• Kamini Fox

What Happens to a Commercial Lease During a Bankruptcy?



One of the benefits of bankruptcy protection is that there is an automatic stay on most actions against the individuals or organizations An automatic stay is a federal injunction that immediately stops any collections, evictions, repossessions, utility disruptions, or foreclosures.

While an automatic stay remains in place for the duration of the bankruptcy, creditors may request relief from the stay. The bankruptcy court may approve or decline the request. However, if the court does not answer the request in 30 days, the stay is lifted automatically.

When it comes to a commercial lease and how a tenant or landlord may proceed, there are five scenarios:

  1. The lease expired or was terminated before filing bankruptcy

  2. The lease is current, and the tenant wants to remain

  3. The lease is not expired but is in default, and the tenant wants to remain

  4. The lease is either current or in default, but the tenant has filed for chapter 7 (liquidation) bankruptcy

  5. The tenant or trustee does not wish to retain the lease


The lease expired or was terminated before filing bankruptcy

If a lease expires before the organization goes into bankruptcy protection, the bankruptcy may not protect the tenant. The landlord can file for relief from the automatic stay, and when granted, may proceed with eviction proceedings. The landlord also has the option of giving a new lease to the tenant.


The lease is current, and the tenant wants to remain

Cases where the lease is current and the tenant has filed a chapter 11 (reorganization) bankruptcy are the easiest to deal with. The tenant must provide adequate assurance of future performance. This assurance shows that the tenant will continue to adhere to the lease terms and obtain approval from the bankruptcy court to assume the lease within 60 days of filing for bankruptcy.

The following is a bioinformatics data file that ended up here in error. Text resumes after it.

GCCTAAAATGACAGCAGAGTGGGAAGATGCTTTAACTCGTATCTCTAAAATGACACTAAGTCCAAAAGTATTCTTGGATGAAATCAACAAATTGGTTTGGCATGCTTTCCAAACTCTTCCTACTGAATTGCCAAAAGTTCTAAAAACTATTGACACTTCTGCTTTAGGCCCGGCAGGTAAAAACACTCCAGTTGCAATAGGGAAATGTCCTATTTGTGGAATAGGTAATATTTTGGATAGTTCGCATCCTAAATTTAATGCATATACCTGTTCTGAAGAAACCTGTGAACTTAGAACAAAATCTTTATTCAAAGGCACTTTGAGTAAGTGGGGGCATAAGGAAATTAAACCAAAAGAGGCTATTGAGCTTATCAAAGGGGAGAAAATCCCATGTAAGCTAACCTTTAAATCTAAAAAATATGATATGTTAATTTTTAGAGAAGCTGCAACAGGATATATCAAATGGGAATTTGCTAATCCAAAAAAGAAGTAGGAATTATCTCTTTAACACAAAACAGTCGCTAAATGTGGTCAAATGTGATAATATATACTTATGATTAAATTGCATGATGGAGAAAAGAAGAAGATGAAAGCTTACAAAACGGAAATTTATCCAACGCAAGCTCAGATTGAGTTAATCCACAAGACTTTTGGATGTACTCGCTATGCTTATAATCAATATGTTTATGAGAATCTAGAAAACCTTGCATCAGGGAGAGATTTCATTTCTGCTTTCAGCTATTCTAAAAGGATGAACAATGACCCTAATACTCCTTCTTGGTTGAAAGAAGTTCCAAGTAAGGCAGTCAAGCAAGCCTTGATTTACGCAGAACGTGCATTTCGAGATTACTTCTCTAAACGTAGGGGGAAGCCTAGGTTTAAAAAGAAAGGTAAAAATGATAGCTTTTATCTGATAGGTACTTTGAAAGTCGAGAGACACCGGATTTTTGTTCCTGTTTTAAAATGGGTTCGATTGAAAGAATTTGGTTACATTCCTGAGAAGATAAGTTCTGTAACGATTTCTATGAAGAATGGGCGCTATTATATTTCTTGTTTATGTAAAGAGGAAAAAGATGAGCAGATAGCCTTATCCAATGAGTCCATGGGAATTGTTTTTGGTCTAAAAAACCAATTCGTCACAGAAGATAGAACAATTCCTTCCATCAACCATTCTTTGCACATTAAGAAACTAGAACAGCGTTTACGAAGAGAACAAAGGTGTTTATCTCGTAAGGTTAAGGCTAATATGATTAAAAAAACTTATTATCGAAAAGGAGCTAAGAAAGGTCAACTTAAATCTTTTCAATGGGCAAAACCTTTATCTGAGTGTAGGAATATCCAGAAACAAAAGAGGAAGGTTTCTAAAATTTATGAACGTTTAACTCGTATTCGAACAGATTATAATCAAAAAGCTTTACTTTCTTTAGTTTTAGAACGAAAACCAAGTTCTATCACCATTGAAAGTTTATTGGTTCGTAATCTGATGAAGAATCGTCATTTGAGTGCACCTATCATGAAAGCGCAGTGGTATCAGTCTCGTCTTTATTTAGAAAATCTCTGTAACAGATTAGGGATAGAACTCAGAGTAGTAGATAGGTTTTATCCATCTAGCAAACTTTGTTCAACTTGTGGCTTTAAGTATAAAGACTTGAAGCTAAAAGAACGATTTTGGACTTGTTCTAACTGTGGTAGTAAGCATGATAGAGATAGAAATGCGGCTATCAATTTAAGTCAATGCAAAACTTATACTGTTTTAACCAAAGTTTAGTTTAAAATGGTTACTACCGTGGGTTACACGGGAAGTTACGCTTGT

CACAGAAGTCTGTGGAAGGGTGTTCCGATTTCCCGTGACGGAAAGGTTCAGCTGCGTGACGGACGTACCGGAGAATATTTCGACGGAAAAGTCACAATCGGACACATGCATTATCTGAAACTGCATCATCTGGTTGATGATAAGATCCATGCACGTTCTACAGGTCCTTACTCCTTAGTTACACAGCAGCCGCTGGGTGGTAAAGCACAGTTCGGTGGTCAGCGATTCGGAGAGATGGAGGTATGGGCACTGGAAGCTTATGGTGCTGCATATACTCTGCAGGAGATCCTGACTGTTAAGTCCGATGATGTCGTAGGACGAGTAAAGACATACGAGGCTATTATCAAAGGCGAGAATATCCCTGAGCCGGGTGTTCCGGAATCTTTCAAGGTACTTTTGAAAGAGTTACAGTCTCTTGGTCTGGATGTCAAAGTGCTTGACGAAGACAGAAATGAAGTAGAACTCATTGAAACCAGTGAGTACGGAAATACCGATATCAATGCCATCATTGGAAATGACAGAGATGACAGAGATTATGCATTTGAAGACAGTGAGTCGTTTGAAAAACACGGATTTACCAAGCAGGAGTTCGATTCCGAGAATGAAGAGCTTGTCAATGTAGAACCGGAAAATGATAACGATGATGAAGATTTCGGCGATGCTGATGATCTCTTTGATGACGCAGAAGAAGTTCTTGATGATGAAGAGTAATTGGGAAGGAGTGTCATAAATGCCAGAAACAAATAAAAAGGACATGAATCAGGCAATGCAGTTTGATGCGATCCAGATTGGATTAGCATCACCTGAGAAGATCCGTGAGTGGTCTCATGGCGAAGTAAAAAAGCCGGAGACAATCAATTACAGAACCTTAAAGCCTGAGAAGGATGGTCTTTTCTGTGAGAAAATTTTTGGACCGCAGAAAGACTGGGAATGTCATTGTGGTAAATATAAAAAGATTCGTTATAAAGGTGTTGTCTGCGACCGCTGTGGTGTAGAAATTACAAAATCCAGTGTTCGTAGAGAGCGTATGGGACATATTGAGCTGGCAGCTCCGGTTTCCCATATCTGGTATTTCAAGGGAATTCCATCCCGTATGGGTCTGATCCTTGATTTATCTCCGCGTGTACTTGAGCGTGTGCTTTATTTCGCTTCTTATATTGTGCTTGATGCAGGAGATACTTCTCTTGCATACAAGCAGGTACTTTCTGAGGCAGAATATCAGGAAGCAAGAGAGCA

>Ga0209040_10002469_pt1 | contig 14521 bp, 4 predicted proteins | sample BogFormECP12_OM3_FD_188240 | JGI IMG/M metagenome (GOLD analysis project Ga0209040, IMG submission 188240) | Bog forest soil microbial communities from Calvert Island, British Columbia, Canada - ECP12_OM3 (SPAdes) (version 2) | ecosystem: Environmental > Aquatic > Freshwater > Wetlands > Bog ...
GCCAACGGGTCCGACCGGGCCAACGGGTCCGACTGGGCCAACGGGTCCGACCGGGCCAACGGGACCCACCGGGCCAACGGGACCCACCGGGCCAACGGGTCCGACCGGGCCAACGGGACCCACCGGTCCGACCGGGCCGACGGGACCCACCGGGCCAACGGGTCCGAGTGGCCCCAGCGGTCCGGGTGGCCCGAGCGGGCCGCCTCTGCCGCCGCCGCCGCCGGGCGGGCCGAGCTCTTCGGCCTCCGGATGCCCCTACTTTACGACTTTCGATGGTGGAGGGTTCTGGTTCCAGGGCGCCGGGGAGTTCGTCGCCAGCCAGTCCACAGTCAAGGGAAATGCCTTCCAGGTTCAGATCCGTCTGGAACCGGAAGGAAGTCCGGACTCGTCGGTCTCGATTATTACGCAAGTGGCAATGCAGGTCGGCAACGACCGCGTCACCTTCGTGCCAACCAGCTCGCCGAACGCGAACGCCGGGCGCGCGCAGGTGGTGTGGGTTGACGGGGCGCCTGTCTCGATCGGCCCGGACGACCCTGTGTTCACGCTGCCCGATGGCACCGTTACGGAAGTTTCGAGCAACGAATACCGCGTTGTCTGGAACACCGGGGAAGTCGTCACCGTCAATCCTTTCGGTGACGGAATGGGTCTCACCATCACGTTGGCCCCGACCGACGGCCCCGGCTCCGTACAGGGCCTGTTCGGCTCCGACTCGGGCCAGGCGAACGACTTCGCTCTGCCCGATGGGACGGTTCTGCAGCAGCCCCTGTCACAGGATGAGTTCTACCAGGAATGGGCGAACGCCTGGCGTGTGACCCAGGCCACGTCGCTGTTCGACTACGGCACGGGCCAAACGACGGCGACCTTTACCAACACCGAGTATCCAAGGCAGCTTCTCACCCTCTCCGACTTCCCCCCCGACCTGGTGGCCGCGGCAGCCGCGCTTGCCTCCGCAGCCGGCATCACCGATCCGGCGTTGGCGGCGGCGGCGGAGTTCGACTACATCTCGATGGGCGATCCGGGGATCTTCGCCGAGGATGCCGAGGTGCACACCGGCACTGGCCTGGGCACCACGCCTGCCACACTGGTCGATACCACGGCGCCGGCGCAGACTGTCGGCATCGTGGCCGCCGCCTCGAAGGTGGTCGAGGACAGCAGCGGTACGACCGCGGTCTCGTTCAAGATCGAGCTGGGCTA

The lease is not expired but is in default, and the tenant wants to remain

If the lease is not expired but in default and the tenant wants to stay, the tenant must first cure the default before it can assume the lease. Further, the tenant must commence paying rent as soon as it files into bankruptcy.


The lease is either current or in default, but the tenant has filed for chapter 7 (liquidation) bankruptcy

In chapter 7 bankruptcy, a trustee's primary responsibility is to sell off the assets to maximize payments to creditors. In terms of a business, the business itself may be sold. If a company is sold, then the new owner may be able to take over the lease. Before this can happen, the trustee must cure any defaults, and the new tenant must provide adequate assurance of future performance. This must be completed within 60 days of filing the bankruptcy. The tenant or trustee may request an extension of this deadline. However, if the deadline passes without an extension being granted, the lease is then rejected. The landlord does have the option of resurrecting the lease. Short of an allowance by the landlord, the tenant or trustee have no recourse once the deadline passes.


The tenant or trustee does not wish to retain the lease

If the tenant or the trustee does not wish to remain in the space, the property is surrendered immediately to the landlord. If a trustee cannot surrender the property due to an investigation of the value of the lease, the trustee must pay a daily administrative rent to the landlord. Administrative rent is not meant to be the full amount of the rent, nor is it designed to cure a default. It is a basic cost of maintaining the property for the time the administrative rent is being paid.


Bankruptcy protection gives the individual or the organization a respite from the demands and possible harassment of creditors and the stress related to eviction or foreclosure. While bankruptcy grants certain protections, these protections can be argued and removed if a creditor files for relief from the automatic stay and it is granted by or not acted upon by the court.

Bankruptcy protection also does not mean that a defaulted lease does not have to be cured.A landlord may not recover all the money owed or even any money in some cases. However, the law recognizes that a landlord needs to collect rent to remain in business and keep up with their obligations.In most of the scenarios discussed, the timeframe granted is 60 days before a property is returned to the landlord.

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